bneGREEN: Orbiting Nasa instrument detects methane ‘super-emitters’ in Turkmenistan and Iran

bneGREEN: Orbiting Nasa instrument detects methane ‘super-emitters’ in Turkmenistan and Iran
Imaging shows a methane plume from a landfill south of Tehran that is at least three miles (4.8 kilometres) long. / JPL, Nasa/Goodgle Earth.
By Aida Kadyrzhanova in Almaty October 26, 2022

An orbital Nasa instrument has detected large, worldwide emissions of methane, a potent greenhouse gas (GHG). “Super-emitters” were identified in countries such as Turkmenistan and Iran.

In all, the device, called an imaging spectrometer, has exposed more than 50 methane "super-emitters" in Central Asia, the Middle East and southwestern US since it was installed in July aboard the International Space Station, Nasa said on October 26. Methane commonly pours out of sprawling oil and gas facilities and large landfills.

Examples of newly imaged methane super-emitters discovered by the spectrometer were presented by Nasa’s Jet Propulsion Laboratory (JPL), shortly before news broke that the EU seems set to break its promise to cut methane emissions by 30% by 2030.. They included a cluster of 12 plumes from oil and gas infrastructure in Turkmenistan, with some plumes stretching more than 20 miles (32 km). Scientists estimated the plumes collectively spew methane at a rate of 111,000 pounds (50,400 kilograms) per hour. Such a rate rivals the peak flow from the 2015 Aliso Canyon gas field blowout near Los Angeles, recorded as one of the largest accidental methane releases in US history.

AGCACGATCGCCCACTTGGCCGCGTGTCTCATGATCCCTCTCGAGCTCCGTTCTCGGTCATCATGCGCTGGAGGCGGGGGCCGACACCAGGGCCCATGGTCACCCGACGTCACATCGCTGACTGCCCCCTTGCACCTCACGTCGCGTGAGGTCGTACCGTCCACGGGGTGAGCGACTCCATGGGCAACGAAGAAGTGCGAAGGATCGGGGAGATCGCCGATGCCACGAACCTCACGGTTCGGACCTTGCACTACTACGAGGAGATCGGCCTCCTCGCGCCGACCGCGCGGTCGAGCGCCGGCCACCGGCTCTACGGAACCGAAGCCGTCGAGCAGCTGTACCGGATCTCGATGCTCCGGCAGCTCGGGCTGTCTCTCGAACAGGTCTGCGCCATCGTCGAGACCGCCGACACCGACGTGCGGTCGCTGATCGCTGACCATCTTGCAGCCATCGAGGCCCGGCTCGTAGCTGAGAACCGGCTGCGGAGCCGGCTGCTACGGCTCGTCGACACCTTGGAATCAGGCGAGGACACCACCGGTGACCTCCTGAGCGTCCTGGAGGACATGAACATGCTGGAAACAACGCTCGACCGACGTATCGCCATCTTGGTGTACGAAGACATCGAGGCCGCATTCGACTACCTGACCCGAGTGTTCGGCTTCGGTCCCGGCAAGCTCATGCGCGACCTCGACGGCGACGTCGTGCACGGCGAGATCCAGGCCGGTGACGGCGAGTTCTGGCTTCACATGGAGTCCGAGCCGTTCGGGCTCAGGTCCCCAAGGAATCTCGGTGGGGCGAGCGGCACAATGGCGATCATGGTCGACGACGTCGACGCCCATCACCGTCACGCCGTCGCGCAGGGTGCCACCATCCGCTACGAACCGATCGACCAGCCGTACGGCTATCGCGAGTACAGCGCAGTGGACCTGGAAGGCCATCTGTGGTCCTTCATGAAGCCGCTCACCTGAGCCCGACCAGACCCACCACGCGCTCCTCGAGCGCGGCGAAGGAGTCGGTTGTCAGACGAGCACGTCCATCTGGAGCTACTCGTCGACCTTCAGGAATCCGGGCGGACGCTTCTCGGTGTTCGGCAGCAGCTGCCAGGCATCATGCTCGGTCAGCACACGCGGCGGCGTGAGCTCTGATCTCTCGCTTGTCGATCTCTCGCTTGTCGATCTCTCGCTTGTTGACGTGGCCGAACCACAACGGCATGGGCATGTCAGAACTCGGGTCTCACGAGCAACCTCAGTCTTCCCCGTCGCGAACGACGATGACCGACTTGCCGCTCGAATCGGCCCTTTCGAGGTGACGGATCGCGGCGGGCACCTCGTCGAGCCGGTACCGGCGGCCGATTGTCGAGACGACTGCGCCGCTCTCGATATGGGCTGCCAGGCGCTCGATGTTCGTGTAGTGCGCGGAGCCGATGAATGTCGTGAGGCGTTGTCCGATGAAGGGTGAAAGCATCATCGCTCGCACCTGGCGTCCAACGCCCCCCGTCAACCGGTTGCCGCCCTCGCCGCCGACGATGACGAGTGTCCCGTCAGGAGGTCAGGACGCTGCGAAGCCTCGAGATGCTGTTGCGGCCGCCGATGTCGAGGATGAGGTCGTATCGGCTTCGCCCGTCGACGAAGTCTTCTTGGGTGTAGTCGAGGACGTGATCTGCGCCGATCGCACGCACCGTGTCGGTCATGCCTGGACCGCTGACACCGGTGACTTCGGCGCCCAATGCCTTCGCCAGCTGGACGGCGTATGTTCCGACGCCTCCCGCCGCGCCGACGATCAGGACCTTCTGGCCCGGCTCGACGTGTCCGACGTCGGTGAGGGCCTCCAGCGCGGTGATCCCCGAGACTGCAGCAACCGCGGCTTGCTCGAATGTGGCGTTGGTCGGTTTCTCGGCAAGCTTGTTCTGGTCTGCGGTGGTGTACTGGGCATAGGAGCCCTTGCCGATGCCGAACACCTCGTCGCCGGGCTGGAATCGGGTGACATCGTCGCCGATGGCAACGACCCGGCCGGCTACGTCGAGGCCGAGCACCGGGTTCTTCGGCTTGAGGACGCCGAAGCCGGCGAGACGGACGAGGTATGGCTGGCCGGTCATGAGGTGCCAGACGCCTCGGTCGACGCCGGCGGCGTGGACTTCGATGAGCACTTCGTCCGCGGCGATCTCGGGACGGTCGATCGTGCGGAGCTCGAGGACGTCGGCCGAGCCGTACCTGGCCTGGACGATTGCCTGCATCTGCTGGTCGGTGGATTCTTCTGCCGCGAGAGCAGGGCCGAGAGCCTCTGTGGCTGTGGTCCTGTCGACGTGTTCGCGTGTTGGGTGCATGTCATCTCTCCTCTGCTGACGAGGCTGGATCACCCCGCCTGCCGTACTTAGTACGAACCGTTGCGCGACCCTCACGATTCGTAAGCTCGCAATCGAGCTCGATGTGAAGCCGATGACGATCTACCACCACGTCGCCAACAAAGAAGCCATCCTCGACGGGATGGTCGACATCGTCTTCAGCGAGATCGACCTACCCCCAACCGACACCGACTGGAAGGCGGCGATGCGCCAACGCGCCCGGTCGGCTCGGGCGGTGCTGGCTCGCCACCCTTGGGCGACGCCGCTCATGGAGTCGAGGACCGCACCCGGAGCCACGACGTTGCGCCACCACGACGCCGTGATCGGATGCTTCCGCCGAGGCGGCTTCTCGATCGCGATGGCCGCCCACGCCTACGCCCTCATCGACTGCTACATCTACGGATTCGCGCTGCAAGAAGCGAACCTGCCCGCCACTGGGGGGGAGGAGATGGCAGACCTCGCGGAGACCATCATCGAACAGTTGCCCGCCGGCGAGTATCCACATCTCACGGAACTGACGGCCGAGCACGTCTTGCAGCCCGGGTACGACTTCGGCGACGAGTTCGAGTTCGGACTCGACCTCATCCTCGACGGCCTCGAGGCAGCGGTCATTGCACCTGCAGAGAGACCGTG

Two other large emitters were an oilfield in New Mexico, and a waste-processing complex in Iran, emitting nearly 60,000 pounds (29,000 kilograms) of methane per hour combined. JPL officials said neither were known to scientists before this latest research.

The Iran footage shows a plume of methane rising that is at least three miles (4.8 km) long from a major landfill south of Tehran. Methane is a byproduct of decomposition at landfills. 

"Some of the plumes EMIT [Nasa's Earth Surface Mineral Dust Investigation] detected are among the largest ever seen unlike anything that has ever been observed from space," said Andrew Thorpe, a JPL research technologist leading the methane studies.

In comparison to CO2, which remains in the atmosphere for centuries, methane remains for only about a decade. Achieving decreases in methane emissions thus has a more immediate influence on global warming.

Nasa said EMIT might uncover hundreds of methane super-emitters before its year-long mission finishes.

The trick is getting governments to act to shut down the emissions once they have been identified. In recent years, scientists working for other projects monitoring methane emissions from space have complained that remote Turkmenistan, for instance, has not responded to their enquiries.